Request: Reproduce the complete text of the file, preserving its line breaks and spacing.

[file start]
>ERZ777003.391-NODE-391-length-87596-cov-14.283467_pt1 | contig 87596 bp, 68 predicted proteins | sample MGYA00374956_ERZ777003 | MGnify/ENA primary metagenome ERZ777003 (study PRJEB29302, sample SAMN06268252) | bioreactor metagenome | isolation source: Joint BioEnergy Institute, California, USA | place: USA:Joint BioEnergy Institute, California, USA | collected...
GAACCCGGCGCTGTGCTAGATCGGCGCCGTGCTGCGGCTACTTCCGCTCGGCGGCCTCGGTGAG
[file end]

>ERZ777003.391-NODE-391-length-87596-cov-14.283467_pt1 | contig 87596 bp, 68 predicted proteins | sample MGYA00374956_ERZ777003 | MGnify/ENA primary metagenome ERZ777003 (study PRJEB29302, sample SAMN06268252) | bioreactor metagenome | isolation source: Joint BioEnergy Institute, California, USA | place: USA:Joint BioEnergy Institute, California, USA | collected...
GAACCCGGCGCTGTGCTAGATCGGCGCCGTGCTGCGGCTACTTCCGCTCGGCGGCCTCGGTGAG